Tiger’s year burns bright

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Published: Feb 01 2022, 01:01:am

Tuesday, February 1, 2022

    I’m all in favour of giving credit where credit is due, so let’s just admit that the Chinese do New Years way better than we do. Today (February 1) is the first day of 4720 on China’s lunar/solar calendar, the Year of the Tiger. One of 12 animals that make up the Middle Kingdom's zodiac, the tiger represents such virtues as bravery, quick-wittedness, resourcefulness, versatility and kindness.

    Did you see that? The Zodiac thing — a makeshift menagerie of a dozen creatures — shifts our focus, making the celebration more personal and a lot more fun. Today is all about the tiger, which is not just a big cat, but the biggest cat. In the interests of full disclosure, I admit to being a cat person, so it only follows that my all-time favourite goddess is Ra’s daughter Bast, the Egyptian deity worshipped in the form of a feline.

    I’m not sure when I first encountered tigers. It was either during a grade school English class — being made to memorize William Blake’s verse Tyger Tyger, burning bright, / In the forests of the night; / What immortal hand or eye, / Could frame thy fearful symmetry? — or as a wolf cub, where we learned about Shere Khan, the lame tiger in Rudyard Kipling’s The Jungle Book who had it in for Mowgli.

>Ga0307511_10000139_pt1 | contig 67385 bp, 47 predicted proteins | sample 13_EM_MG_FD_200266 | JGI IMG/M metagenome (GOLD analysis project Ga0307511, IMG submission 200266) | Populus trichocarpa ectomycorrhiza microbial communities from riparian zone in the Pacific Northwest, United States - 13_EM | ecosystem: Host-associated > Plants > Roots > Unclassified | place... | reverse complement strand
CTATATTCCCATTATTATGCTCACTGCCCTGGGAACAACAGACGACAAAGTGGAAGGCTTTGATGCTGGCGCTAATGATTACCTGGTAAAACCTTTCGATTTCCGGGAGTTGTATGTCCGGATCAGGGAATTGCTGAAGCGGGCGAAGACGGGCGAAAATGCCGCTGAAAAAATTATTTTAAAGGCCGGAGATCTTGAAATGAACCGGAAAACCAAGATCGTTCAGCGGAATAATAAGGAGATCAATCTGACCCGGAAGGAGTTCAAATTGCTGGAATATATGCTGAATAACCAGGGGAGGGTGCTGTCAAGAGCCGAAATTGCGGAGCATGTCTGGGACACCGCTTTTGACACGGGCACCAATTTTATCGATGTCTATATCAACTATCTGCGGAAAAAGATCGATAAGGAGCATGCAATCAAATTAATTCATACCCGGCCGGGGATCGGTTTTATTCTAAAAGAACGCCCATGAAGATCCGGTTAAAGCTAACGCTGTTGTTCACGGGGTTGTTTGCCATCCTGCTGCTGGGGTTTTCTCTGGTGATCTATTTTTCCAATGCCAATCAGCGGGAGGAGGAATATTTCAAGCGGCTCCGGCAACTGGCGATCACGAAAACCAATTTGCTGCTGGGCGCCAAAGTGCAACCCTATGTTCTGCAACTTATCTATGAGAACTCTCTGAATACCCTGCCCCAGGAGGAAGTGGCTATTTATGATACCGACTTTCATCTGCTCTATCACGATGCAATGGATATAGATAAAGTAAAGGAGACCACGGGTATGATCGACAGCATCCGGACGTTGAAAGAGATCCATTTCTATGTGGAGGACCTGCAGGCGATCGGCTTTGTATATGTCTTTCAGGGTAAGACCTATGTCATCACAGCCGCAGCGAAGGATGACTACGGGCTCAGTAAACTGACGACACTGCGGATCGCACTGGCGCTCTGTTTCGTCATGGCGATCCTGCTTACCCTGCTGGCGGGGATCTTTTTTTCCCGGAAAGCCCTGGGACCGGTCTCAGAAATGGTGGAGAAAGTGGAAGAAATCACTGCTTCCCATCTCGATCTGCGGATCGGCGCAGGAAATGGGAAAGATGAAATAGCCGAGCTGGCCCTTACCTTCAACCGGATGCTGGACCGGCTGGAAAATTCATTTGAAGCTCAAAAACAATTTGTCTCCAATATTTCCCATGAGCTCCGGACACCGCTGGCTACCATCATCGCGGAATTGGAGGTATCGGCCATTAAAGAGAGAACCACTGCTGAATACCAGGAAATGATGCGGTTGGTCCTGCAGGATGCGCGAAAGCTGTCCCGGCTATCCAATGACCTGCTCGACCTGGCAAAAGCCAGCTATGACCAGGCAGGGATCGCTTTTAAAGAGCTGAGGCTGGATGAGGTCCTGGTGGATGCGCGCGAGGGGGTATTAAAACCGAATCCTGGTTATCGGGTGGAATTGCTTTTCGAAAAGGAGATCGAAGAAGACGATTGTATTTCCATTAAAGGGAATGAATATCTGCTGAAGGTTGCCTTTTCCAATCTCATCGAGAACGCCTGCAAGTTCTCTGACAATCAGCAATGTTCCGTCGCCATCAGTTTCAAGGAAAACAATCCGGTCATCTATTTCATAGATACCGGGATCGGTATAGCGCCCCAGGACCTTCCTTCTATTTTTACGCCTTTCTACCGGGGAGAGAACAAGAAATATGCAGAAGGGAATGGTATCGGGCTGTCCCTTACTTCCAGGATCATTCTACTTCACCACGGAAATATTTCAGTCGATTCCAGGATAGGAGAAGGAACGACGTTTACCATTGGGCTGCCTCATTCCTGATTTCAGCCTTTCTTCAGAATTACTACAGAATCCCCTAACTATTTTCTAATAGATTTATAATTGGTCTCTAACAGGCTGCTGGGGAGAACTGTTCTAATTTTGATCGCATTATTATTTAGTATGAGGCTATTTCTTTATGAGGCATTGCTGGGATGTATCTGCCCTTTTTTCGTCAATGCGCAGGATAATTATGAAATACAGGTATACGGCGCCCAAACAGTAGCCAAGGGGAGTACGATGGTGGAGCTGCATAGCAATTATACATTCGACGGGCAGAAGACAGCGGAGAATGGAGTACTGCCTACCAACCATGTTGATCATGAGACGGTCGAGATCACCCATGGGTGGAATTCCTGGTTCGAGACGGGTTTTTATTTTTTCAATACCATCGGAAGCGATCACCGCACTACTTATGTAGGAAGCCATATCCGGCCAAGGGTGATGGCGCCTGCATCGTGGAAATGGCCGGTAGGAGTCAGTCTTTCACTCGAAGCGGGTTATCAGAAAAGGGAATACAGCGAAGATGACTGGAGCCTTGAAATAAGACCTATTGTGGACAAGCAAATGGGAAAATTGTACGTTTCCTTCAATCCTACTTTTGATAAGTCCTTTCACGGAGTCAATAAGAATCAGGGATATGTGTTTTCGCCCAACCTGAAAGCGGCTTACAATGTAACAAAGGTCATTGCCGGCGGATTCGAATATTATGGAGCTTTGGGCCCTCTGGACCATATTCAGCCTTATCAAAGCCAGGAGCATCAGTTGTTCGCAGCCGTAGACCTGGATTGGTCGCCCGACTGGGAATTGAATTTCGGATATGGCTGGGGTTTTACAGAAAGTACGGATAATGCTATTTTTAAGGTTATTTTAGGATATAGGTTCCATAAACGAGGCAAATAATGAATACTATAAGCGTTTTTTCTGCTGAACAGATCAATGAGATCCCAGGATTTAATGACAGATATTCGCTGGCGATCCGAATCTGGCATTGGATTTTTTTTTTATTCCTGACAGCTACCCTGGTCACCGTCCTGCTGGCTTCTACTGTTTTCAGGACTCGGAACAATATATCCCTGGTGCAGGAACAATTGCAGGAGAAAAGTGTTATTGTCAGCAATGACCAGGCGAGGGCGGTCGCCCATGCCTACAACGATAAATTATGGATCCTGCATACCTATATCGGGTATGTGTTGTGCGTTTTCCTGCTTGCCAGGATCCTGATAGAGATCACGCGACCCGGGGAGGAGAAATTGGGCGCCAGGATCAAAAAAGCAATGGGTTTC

The take-away was that tigers have their place in popular culture. They can be predatory — Shere Khan — or playful, such as Pooh’s friend Tigger or Calvin’s best buddy Hobbes. Today, at the start of a New Year, they can be a reminder of things still left to do.

    One of these days, I have to look at Life of Pi, director Ang Lee’s 2012 adaptation of Canadian author Yann Martel’s novel, a story that features a tiger named Richard Parker as a co-star.
      Tigers, as it happens, have been officially considered an endangered species since 1975. Concern for their plight was signalled in director John G. Avildsen’s 1973 drama Save the Tiger, a review that I've yet to post to the Reeling Back archive. Perhaps it can be part of a package containing my notice on Disney’s live-action Rudyard Kipling’s The Jungle Book from 1994. In the meantime, the five most recent additions to the archive have been:

KHARTOUM — At the height of its power in Africa, the British Empire suffered an historic defeat, the  subject of director Basil Dearden’s 1966 epic. Charlton Heston and Laurence Olivier face off as the besieged general and the relentless mahdi. (January 26)

LIES MY FATHER TOLD ME — Remembered as a Canadian film classic, director Ján Kadár’s 1975 family drama is a story of  childhood, love and death in 1920s Montreal. (January 16)

CONTINENTAL DIVIDE — John Belushi and Blair Brown play unlikely lovers in director Michael Apted’s 1981 attempt to pay tribute to the screwball comedies of yore. (January 24)

ZULU DAWN — In 1879, Her Majesty’s colonial forces suffered a galling defeat in South Africa. Director Douglas Hickox tells the tale in this 1979 historical drama. (January 22)

NINE TO FIVE — Dolly Parton made her big screen debut co-starring with Jane Fonda and Lily Tomlin in a tuneful 1989 tribute to working women. Colin Higgins directed this still relevant social comedy.  (January 19)